Former Socialite turns to Hollywood Makeup
She's known as Bloody Mary in Hollywood, where she does special-effects makeup. She sells camouflage face paint to the military. Theme parks use her name and product lines for their Halloween celebrations.
It all started in 1992, when Bobbie Weiner's "happily ever after" dreams were shattered. Her husband of nine years "took off on a Harley, saying the marriage was over," she recalls.
My Wife is my Boss
"Let's go over this again: you're going to spend our life savings on dried fruit?" I asked my wife, Noha, in 2004 when she first pitched me the idea of starting Peeled Snacks, a fruit and nut snack company.
Earlier in the year we'd both quit our jobs to go traveling before I started a stint as a public school teacher, but I'd assumed that she'd get back to work with a position lucrative enough to offset the modest teacher's pay I'd soon receive. Instead, she decided to become her own boss and make negative money.
The True Story of an Incidental Entrepreneur
My father exhibited entrepreneurial instincts, managing to create a business and move on to an allied industry when the time was ripe. He blended his personal and business life and established deep, enduring relationships with customers. If that's not the definition of an entrepreneur, then I don't know what is.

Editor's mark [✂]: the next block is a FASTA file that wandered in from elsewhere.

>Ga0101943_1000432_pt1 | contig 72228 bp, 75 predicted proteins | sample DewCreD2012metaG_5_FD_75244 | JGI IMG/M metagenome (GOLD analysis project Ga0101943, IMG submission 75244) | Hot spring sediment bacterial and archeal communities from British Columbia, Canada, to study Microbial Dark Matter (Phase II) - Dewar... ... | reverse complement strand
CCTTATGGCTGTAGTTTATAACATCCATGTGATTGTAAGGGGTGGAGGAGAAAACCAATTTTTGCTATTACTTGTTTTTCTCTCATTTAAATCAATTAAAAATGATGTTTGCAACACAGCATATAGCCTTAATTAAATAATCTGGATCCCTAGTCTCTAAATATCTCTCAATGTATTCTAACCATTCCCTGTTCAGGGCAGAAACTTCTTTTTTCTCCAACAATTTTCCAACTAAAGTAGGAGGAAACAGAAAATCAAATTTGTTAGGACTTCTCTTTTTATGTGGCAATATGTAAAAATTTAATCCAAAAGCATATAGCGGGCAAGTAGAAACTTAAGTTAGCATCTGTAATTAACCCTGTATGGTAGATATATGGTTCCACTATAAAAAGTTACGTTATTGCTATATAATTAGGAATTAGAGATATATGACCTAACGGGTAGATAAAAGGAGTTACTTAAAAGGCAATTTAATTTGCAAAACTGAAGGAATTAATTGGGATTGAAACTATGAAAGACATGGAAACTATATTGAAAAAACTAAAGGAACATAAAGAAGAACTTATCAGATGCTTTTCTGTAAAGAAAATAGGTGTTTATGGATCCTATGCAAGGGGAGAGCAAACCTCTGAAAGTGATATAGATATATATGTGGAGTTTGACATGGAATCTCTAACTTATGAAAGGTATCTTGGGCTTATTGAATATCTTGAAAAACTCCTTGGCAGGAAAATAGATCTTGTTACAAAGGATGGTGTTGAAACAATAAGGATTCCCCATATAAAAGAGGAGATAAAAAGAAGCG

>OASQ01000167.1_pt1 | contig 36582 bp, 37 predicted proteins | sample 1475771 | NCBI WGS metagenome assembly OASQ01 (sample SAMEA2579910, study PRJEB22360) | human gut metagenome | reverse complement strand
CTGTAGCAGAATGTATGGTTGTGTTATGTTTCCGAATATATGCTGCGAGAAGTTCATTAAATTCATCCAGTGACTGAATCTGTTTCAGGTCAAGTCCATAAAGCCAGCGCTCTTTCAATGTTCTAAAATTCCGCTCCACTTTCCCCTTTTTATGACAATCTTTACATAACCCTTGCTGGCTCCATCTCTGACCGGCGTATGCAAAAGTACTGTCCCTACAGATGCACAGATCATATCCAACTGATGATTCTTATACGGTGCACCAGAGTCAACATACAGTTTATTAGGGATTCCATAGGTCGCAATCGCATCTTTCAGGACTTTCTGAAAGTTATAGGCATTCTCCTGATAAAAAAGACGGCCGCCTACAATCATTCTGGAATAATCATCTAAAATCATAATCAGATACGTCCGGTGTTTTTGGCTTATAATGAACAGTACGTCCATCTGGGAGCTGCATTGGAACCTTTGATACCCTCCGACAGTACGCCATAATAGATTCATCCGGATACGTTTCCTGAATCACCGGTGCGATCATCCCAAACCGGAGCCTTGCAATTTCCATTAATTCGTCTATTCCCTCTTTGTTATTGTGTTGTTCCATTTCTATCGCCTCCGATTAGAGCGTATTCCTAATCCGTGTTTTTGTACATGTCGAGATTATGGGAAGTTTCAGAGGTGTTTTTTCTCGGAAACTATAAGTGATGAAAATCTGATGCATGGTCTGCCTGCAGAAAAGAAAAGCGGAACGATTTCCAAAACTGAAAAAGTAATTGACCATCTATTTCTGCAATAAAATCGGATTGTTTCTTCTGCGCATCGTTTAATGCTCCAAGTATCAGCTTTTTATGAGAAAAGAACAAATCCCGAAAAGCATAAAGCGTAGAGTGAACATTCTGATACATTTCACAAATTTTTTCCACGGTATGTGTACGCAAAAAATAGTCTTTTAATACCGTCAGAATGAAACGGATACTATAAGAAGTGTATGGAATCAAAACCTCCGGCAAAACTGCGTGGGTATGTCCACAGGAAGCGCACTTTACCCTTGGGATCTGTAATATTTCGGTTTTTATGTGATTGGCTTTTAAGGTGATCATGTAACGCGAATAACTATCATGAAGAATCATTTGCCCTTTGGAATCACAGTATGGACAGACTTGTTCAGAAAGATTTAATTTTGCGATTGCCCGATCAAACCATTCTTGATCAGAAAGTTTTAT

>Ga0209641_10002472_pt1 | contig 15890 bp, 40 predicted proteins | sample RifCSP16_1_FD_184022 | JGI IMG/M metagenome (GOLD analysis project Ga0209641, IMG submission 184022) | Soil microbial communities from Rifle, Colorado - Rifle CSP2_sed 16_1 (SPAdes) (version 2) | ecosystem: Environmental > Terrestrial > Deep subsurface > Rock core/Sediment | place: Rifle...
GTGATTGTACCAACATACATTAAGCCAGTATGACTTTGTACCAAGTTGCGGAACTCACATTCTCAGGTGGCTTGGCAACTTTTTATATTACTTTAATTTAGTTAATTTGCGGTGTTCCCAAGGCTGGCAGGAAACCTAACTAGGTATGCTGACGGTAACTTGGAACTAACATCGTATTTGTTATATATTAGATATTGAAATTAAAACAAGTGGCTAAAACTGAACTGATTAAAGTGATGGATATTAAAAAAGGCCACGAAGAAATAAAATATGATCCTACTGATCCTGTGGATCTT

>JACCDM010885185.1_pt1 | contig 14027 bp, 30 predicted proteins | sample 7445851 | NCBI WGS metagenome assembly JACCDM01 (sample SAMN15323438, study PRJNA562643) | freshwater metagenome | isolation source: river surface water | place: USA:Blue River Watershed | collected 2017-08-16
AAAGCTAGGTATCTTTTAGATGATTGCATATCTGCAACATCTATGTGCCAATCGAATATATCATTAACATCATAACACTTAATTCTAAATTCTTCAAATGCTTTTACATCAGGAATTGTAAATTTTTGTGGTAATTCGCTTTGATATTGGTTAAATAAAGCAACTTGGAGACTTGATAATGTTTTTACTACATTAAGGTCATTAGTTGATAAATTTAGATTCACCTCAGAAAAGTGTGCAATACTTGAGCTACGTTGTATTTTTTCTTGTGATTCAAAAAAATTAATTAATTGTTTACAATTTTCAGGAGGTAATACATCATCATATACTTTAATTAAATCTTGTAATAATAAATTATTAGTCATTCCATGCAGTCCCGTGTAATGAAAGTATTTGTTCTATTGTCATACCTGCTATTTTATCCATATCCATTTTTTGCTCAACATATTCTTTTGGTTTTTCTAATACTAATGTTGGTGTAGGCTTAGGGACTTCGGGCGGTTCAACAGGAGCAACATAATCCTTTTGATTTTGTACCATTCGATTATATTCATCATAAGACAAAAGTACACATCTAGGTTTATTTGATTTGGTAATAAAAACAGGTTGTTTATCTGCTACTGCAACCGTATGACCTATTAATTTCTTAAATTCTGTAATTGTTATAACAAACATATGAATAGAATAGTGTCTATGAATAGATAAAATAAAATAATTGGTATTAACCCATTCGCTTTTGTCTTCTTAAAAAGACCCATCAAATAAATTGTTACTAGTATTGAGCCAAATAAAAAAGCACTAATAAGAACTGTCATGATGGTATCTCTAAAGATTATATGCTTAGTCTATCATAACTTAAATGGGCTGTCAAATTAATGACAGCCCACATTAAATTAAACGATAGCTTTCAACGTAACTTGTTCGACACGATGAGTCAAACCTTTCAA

The story of Angie Hicks: www.angieslist.com
If you need a contractor to remodel your kitchen, how can you make sure that you won’t be cheated and that the contractor you will get will actually deliver? You can, of course, ask your friends and family. Or check online to find reviews for contractors in your area.
Small Business Success Story: Nutritional Coach
Tzabia Siegel is a trained coach who offers "freedom from dieting for a lifetime". Coaching services are offered through one-on-one coaching, tele-coaching, workshops, and speaking engagements. She is a certified Holistic Nutritionist with nine years of practice as a Nutritional Consultant.
But how did she get to be a successful professional doing what she loves to do? This is Tzabia's success story – a story that provides plenty of tips for anyone who wants to grow their professional services business.